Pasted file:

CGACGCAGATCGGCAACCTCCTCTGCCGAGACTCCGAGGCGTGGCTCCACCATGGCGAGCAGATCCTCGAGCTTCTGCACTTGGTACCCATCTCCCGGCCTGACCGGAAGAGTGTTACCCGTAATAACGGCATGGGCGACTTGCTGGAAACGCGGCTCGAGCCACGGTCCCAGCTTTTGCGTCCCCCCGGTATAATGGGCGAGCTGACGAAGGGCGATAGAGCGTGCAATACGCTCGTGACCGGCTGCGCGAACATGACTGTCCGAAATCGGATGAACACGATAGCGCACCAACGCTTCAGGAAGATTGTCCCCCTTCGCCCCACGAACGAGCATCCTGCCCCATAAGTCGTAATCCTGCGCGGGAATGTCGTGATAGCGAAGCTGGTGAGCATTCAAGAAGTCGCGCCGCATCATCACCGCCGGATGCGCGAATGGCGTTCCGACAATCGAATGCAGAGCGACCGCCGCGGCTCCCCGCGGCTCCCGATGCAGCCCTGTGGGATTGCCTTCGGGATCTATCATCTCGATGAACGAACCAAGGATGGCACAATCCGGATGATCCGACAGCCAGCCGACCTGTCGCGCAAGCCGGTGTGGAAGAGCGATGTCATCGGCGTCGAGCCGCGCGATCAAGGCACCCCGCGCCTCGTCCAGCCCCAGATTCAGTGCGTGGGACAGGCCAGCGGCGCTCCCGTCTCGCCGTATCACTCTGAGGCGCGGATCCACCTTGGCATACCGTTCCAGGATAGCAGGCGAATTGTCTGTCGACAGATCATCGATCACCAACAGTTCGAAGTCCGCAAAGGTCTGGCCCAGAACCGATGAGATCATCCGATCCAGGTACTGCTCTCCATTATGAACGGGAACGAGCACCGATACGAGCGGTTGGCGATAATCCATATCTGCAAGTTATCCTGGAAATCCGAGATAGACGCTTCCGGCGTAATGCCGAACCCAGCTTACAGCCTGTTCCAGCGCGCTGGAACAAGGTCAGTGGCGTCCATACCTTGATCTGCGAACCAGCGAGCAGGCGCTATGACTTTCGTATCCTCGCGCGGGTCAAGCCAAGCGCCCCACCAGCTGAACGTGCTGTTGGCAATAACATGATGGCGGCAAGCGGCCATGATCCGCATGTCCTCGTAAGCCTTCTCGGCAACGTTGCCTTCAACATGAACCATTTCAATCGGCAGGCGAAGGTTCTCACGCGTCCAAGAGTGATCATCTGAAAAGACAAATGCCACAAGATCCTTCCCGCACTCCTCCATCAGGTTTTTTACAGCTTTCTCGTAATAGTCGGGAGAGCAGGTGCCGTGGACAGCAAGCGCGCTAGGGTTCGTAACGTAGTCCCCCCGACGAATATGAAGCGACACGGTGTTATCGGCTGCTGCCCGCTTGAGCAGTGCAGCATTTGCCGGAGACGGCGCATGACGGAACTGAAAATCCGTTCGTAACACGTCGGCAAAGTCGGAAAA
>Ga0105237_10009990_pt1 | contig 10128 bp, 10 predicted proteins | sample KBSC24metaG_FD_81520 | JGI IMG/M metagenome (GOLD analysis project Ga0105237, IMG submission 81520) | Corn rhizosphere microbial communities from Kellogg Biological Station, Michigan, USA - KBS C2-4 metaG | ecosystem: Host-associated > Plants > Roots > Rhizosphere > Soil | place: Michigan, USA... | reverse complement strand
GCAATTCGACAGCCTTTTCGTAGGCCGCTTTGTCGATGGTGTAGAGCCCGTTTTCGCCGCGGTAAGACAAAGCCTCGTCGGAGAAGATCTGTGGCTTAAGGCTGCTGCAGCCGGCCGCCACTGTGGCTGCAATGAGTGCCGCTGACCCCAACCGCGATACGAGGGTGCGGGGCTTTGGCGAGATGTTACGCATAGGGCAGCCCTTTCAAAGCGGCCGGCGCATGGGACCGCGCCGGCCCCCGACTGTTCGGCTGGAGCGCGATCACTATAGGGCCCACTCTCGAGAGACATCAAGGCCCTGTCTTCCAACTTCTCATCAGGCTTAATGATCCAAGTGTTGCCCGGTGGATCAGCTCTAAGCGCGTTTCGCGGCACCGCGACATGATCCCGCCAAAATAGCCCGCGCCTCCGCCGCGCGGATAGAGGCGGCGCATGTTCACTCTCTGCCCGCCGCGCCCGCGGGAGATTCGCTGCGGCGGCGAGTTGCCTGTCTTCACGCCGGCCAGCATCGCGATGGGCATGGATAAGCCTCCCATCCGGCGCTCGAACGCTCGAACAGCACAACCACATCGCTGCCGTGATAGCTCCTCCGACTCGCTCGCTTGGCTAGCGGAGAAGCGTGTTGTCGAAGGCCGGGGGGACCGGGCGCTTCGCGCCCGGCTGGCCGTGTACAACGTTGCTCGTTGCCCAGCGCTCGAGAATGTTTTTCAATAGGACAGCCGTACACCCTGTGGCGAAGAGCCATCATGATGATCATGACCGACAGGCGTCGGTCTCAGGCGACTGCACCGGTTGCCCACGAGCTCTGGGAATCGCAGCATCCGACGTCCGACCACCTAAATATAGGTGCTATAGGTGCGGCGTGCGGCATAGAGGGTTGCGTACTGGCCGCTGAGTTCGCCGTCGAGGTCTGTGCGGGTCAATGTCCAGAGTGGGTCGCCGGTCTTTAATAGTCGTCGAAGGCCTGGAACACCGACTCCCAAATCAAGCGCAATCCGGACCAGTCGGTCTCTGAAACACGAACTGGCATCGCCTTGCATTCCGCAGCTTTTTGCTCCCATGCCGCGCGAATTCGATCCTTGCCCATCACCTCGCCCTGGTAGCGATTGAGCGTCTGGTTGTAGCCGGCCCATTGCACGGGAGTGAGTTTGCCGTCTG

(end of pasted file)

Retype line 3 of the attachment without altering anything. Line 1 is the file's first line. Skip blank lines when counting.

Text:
GCAATTCGACAGCCTTTTCGTAGGCCGCTTTGTCGATGGTGTAGAGCCCGTTTTCGCCGCGGTAAGACAAAGCCTCGTCGGAGAAGATCTGTGGCTTAAGGCTGCTGCAGCCGGCCGCCACTGTGGCTGCAATGAGTGCCGCTGACCCCAACCGCGATACGAGGGTGCGGGGCTTTGGCGAGATGTTACGCATAGGGCAGCCCTTTCAAAGCGGCCGGCGCATGGGACCGCGCCGGCCCCCGACTGTTCGGCTGGAGCGCGATCACTATAGGGCCCACTCTCGAGAGACATCAAGGCCCTGTCTTCCAACTTCTCATCAGGCTTAATGATCCAAGTGTTGCCCGGTGGATCAGCTCTAAGCGCGTTTCGCGGCACCGCGACATGATCCCGCCAAAATAGCCCGCGCCTCCGCCGCGCGGATAGAGGCGGCGCATGTTCACTCTCTGCCCGCCGCGCCCGCGGGAGATTCGCTGCGGCGGCGAGTTGCCTGTCTTCACGCCGGCCAGCATCGCGATGGGCATGGATAAGCCTCCCATCCGGCGCTCGAACGCTCGAACAGCACAACCACATCGCTGCCGTGATAGCTCCTCCGACTCGCTCGCTTGGCTAGCGGAGAAGCGTGTTGTCGAAGGCCGGGGGGACCGGGCGCTTCGCGCCCGGCTGGCCGTGTACAACGTTGCTCGTTGCCCAGCGCTCGAGAATGTTTTTCAATAGGACAGCCGTACACCCTGTGGCGAAGAGCCATCATGATGATCATGACCGACAGGCGTCGGTCTCAGGCGACTGCACCGGTTGCCCACGAGCTCTGGGAATCGCAGCATCCGACGTCCGACCACCTAAATATAGGTGCTATAGGTGCGGCGTGCGGCATAGAGGGTTGCGTACTGGCCGCTGAGTTCGCCGTCGAGGTCTGTGCGGGTCAATGTCCAGAGTGGGTCGCCGGTCTTTAATAGTCGTCGAAGGCCTGGAACACCGACTCCCAAATCAAGCGCAATCCGGACCAGTCGGTCTCTGAAACACGAACTGGCATCGCCTTGCATTCCGCAGCTTTTTGCTCCCATGCCGCGCGAATTCGATCCTTGCCCATCACCTCGCCCTGGTAGCGATTGAGCGTCTGGTTGTAGCCGGCCCATTGCACGGGAGTGAGTTTGCCGTCTG